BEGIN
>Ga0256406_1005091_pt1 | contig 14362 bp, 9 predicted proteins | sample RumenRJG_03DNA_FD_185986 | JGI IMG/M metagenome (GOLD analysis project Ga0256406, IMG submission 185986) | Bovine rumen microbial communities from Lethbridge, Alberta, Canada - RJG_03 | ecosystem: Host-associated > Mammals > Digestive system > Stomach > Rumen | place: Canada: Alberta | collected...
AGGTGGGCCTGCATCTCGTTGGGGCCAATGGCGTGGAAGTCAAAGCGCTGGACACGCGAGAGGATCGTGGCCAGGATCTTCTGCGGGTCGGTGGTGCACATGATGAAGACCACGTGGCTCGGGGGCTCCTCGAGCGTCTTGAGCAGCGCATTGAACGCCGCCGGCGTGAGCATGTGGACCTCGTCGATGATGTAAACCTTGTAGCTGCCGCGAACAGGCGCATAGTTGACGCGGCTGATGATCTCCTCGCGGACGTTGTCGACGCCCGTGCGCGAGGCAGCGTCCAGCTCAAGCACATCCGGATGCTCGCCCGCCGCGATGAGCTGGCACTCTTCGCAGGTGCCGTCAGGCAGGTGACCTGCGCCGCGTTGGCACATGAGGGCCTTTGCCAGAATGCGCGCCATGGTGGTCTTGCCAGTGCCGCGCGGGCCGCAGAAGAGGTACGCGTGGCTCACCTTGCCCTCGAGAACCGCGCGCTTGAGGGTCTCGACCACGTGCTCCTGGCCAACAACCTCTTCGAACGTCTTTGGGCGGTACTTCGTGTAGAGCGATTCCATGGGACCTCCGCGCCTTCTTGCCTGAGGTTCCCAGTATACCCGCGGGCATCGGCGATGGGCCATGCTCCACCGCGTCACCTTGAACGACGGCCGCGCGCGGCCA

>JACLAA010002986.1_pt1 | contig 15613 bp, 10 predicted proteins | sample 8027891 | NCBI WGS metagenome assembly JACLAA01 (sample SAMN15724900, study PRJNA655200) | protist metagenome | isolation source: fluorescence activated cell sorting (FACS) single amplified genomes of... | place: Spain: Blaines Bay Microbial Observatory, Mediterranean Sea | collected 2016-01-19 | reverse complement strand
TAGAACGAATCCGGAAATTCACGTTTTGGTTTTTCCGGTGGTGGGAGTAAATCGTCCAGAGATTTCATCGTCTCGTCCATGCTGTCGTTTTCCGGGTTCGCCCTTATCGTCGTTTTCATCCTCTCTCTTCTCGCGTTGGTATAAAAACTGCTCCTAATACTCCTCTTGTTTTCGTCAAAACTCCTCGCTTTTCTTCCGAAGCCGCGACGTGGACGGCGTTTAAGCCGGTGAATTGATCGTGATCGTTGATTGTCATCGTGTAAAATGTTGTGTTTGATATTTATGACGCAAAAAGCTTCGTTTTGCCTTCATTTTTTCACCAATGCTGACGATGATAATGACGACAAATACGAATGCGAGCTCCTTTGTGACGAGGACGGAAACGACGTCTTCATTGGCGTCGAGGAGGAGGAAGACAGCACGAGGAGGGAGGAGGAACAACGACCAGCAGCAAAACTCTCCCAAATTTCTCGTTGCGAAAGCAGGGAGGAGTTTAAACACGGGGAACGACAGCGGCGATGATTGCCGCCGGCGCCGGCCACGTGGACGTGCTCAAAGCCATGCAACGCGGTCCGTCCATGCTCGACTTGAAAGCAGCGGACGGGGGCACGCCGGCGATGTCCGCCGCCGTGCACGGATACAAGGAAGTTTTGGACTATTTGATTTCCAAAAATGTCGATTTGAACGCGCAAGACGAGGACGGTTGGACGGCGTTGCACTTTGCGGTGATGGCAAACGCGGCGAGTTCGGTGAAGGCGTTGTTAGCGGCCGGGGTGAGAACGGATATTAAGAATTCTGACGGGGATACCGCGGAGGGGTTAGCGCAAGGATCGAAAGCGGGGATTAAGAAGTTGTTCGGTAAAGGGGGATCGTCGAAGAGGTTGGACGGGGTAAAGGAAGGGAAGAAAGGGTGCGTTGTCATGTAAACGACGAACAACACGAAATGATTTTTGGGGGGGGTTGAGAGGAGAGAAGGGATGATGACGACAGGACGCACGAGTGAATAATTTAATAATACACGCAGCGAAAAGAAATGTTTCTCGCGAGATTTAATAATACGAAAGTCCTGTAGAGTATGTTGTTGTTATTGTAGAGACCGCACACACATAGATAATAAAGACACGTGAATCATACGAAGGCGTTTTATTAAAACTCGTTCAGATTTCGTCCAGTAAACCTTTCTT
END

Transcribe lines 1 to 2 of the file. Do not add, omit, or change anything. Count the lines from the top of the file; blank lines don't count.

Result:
>Ga0256406_1005091_pt1 | contig 14362 bp, 9 predicted proteins | sample RumenRJG_03DNA_FD_185986 | JGI IMG/M metagenome (GOLD analysis project Ga0256406, IMG submission 185986) | Bovine rumen microbial communities from Lethbridge, Alberta, Canada - RJG_03 | ecosystem: Host-associated > Mammals > Digestive system > Stomach > Rumen | place: Canada: Alberta | collected...
AGGTGGGCCTGCATCTCGTTGGGGCCAATGGCGTGGAAGTCAAAGCGCTGGACACGCGAGAGGATCGTGGCCAGGATCTTCTGCGGGTCGGTGGTGCACATGATGAAGACCACGTGGCTCGGGGGCTCCTCGAGCGTCTTGAGCAGCGCATTGAACGCCGCCGGCGTGAGCATGTGGACCTCGTCGATGATGTAAACCTTGTAGCTGCCGCGAACAGGCGCATAGTTGACGCGGCTGATGATCTCCTCGCGGACGTTGTCGACGCCCGTGCGCGAGGCAGCGTCCAGCTCAAGCACATCCGGATGCTCGCCCGCCGCGATGAGCTGGCACTCTTCGCAGGTGCCGTCAGGCAGGTGACCTGCGCCGCGTTGGCACATGAGGGCCTTTGCCAGAATGCGCGCCATGGTGGTCTTGCCAGTGCCGCGCGGGCCGCAGAAGAGGTACGCGTGGCTCACCTTGCCCTCGAGAACCGCGCGCTTGAGGGTCTCGACCACGTGCTCCTGGCCAACAACCTCTTCGAACGTCTTTGGGCGGTACTTCGTGTAGAGCGATTCCATGGGACCTCCGCGCCTTCTTGCCTGAGGTTCCCAGTATACCCGCGGGCATCGGCGATGGGCCATGCTCCACCGCGTCACCTTGAACGACGGCCGCGCGCGGCCA